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From her home in Portland, Ore., Peggy Dean perches her iPhone on a tripod and records five-minute lessons on subjects ranging from modern calligraphy to watercolor. Since the coronavirus struck, demand for her videos has soared, with viewing figures doubling from a year ago.
The business of selling skills online -- from art to coding -- has been booming during the pandemic. Online educators say adults are making time to learn during lockdown, joining millions of children and college students taking classes at home and adding to the raft of in-home activities gaining in popularity. Teachers say online learning was already growing, and lockdowns have accelerated that, but competition is coming from automated lessons powered by algorithms.
Ms. Dean, a former hair stylist, posts her videos along with roughly 6,000 other teachers to Skillshare Inc., a New York-based website that charges $99 a year for unlimited video classes. Ms. Dean, one of the site's most-watched teachers, said she makes six figures from teaching online.
Daily viewers and time spent on Skillshare have more than tripled from last year, the company said. Revenue shared by teachers like Ms. Dean rose 12% between March and April, and the company expects it to rise again this month and next as free-trial users start paying up.
Last month, the site's top teacher made $68,000 with videos about how to use Adobe software, said Skillshare, which has 500,000 paying subscribers. All teachers earn a cut of a royalty pool based on minutes watched, with the top 500 earning about $2,000 a month on average but most other teachers earning far less.
Ms. Dean, 33 years old, said she regularly speaks to other teachers on the site who say they are also getting more viewers. "We're all seeing those minutes skyrocket," she said, adding that her numbers have doubled to 475,000 minutes in April from last year.
March 16 -- just before California and New York implemented lockdowns -- was "the day everything shot up," Skillshare Chief Executive Matt Cooper said. "It's roughly 50/50 for people coming for professional reasons versus passion and hobbies."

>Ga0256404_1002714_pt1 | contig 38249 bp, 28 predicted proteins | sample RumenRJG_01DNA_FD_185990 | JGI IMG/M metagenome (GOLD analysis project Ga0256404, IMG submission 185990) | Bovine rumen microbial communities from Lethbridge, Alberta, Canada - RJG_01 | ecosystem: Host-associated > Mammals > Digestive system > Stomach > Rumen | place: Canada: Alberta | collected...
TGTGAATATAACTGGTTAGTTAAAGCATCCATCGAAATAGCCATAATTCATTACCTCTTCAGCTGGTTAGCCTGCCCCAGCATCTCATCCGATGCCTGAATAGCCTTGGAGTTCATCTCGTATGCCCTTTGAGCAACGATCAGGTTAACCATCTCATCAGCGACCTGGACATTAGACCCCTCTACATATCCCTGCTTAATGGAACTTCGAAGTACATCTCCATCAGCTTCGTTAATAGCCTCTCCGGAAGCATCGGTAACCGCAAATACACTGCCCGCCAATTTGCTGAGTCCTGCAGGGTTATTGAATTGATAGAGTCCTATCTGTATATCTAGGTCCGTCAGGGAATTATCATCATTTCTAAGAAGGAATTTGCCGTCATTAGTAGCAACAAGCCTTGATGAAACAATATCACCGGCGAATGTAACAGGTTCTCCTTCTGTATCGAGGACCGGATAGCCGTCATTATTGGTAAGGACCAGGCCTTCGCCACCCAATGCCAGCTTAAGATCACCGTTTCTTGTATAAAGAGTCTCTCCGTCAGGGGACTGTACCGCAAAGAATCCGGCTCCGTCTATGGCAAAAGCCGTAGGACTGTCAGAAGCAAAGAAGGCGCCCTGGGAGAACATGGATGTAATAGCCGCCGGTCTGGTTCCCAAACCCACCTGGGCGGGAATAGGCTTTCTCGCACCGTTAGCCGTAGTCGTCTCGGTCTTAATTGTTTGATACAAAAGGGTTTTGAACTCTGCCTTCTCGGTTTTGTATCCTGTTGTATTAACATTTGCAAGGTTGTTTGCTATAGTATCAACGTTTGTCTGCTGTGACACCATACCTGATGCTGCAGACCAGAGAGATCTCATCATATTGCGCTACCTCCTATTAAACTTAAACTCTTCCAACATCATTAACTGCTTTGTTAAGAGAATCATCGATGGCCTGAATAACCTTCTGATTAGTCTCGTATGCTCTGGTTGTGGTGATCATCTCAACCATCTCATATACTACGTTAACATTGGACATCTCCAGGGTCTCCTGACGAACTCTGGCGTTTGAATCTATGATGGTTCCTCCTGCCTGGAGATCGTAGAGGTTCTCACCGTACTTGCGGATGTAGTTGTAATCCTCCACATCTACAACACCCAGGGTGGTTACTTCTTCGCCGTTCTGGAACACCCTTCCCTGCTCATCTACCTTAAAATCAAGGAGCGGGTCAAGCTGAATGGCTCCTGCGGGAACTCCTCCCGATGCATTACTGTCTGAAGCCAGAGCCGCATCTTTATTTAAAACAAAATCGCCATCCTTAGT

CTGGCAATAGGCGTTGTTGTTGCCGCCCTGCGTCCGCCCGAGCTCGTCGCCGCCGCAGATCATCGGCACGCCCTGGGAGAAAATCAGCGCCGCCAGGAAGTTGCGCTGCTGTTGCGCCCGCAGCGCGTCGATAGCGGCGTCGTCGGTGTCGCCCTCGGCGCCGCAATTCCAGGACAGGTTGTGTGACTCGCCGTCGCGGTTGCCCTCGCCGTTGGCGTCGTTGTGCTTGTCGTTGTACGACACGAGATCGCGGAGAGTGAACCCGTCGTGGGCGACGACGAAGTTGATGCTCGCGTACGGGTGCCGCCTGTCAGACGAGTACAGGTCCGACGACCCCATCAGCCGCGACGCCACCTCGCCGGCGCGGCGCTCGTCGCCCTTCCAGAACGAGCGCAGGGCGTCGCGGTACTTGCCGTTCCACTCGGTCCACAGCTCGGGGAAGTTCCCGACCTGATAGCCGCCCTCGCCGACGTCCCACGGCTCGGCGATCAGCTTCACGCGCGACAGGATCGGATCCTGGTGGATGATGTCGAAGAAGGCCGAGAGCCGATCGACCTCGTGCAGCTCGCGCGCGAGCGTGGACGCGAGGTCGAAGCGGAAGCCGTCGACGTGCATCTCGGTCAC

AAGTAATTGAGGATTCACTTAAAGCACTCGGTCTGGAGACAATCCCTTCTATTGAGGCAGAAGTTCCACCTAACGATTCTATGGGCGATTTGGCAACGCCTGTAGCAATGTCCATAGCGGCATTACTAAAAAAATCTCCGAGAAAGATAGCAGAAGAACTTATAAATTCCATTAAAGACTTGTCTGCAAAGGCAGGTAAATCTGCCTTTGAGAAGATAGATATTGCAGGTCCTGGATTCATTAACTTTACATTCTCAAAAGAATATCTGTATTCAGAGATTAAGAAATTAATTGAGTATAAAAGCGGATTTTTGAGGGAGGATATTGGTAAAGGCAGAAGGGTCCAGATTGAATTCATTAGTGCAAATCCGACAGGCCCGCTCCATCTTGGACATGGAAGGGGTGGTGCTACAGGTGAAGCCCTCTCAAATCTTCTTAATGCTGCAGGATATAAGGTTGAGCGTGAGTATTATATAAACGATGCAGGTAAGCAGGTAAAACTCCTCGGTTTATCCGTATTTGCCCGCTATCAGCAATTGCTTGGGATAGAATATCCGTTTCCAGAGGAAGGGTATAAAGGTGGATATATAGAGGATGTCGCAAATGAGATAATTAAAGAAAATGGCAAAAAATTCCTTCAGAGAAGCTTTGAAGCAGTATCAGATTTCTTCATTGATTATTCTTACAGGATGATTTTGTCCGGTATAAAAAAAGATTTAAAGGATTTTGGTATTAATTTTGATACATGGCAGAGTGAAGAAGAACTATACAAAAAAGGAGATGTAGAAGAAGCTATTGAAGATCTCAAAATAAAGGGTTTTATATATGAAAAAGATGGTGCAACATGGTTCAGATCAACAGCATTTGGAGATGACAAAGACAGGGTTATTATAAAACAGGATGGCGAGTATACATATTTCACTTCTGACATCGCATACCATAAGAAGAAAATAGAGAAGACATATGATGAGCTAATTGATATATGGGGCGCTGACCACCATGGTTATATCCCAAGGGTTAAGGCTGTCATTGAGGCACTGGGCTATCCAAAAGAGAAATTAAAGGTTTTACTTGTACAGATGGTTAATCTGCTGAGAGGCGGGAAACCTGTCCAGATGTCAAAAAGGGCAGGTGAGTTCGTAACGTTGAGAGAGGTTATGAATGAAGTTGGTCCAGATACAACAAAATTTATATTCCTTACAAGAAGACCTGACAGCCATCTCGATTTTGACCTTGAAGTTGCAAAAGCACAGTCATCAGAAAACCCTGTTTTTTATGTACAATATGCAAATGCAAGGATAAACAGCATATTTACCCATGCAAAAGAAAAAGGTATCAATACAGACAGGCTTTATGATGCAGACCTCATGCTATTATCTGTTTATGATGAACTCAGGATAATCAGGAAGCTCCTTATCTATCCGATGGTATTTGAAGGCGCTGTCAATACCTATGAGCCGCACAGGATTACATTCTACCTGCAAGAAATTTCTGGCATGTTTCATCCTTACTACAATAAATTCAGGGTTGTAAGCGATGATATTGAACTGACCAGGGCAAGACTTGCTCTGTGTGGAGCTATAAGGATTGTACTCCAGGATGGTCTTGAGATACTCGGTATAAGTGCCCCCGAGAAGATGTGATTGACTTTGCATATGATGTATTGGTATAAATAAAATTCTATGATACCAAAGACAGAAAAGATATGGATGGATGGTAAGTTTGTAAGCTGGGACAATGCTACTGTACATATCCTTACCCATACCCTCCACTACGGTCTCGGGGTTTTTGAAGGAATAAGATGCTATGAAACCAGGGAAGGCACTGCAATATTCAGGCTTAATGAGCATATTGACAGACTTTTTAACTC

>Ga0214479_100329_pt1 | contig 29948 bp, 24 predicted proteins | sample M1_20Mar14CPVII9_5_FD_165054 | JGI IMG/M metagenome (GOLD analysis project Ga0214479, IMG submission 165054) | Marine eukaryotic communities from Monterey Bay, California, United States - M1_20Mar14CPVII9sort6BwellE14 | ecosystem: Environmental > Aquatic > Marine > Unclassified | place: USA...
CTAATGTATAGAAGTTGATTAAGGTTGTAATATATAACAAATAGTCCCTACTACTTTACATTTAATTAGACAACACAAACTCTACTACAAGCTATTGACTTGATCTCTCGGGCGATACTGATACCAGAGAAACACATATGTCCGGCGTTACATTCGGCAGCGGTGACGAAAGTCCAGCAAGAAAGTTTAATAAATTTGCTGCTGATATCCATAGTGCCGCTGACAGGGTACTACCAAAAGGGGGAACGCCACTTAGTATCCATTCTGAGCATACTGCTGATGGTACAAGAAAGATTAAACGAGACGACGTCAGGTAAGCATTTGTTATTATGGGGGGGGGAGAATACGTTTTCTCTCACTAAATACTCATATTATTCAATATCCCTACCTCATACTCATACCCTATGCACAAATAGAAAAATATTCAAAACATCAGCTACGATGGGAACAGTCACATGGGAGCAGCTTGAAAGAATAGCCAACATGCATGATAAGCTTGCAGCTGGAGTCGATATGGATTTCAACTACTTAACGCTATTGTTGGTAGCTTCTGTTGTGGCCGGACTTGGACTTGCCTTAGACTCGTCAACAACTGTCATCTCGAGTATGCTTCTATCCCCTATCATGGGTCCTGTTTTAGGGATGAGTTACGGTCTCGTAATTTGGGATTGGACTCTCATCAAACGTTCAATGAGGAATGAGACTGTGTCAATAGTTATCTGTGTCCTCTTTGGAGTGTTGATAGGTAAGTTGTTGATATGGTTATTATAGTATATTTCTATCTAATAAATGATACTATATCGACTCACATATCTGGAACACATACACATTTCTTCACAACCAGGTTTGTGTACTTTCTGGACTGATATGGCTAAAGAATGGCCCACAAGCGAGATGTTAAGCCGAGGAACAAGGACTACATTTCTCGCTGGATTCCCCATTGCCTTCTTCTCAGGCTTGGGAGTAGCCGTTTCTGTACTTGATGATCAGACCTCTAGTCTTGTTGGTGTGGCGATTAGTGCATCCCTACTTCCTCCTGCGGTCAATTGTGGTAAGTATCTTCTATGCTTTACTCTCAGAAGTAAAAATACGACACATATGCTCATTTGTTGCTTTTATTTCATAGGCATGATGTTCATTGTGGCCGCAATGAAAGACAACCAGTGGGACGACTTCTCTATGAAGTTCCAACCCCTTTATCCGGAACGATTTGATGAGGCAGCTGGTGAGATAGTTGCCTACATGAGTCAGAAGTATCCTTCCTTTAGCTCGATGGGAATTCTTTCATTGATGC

Enrollments for video courses on Udemy Inc., a San Francisco-based learning site, more than quadrupled between February and March as shelter-in-place orders started.
The company, which has about 57,000 instructors, said sign-ups surged for both professional certifications -- topics like stock trading and software -- and hobby skills like Pilates and ukulele, which grew 400% and 300%, respectively between February and March. The biggest rise, by more than 900%, was in technical drawing.
A similar site, Coursera Inc., said 10 million people had signed up for its classes between mid-March and mid-May, a 600% annual increase. One-tenth of those people are paying for classes, with courses on well-being and programming the most popular.
Codecademy, owned by New York-based Ryzac Inc., offers automated coding lessons and said new subscribers have doubled since February.
Co-founder Zach Sims said he hired more support staff and lesson designers -- many of them laid-off engineers -- to cope with demand.
Online firms aren't the only beneficiaries of the recent growth. In New York, Mike Dunphy has taught article writing with Gotham Writers Workshop Inc. as a side job for the past six years. Since the coronavirus hit, he has been teaching two or three online classes a week instead of one, which he used to do in person.
"They seem more engaged," he said of his new crop of students, whom he teaches over Zoom in groups of 15. Students who came for physical lessons in Manhattan would often start off motivated, then stop traveling in after a few weeks. "It's easier to get to a Zoom class," Mr. Dunphy said.
Overall, the writing school said revenue increased 36% in April, compared with last year, after pivoting its physical classes to Zoom. Its president, Alex Steele, said last month was the best in the company's 27-year history and that it plans to hire more teachers to meet demand. Most new students are trying to fulfill personal goals, such as writing a novel, though some are looking for professional enhancement.
"The big question is what will October or January 2021 look like," Mr. Steele said. "I don't know that we will sustain this."
Teachers might not always be necessary either, according to Codecademy's Mr. Sims. He said automated platforms like his will capture more online learners in the long run because they are more engaging. They use games and bots to give instant feedback, and can be personalized.
Trying to replicate the teacher-student experience over video often lacks a personal touch or interactivity, Mr. Sims argued. It can work fine for fitness classes, he added, but not so well with languages or computer science.
Language-learning apps Duolingo Inc. and Babbel -- operated by Lesson Nine GmbH -- each said new registrations more than doubled in the U.S. in March. Both are largely automated.
But many people still gravitate to human teachers. In Madrid, 31-year-old Lucia Casimiro-Soriguer Esteva started taking English lessons with a teacher over WhatsApp, after lockdowns took effect and she left her job.
She said the one-hour lessons, done as video calls, have helped improve her employment prospects, and she will continue them after Spain's lockdowns lift. "It's a very good way to improve my English," she said, adding that video classes would save her the time of traveling to a physical class.
Ms. Dean of Skillshare is optimistic she will retain many of her new students after the pandemic eases. She said new viewers tend to stick around and that she is relatable as a teacher, keeping bloopers in her videos.
"It's really important to show up authentically," she said.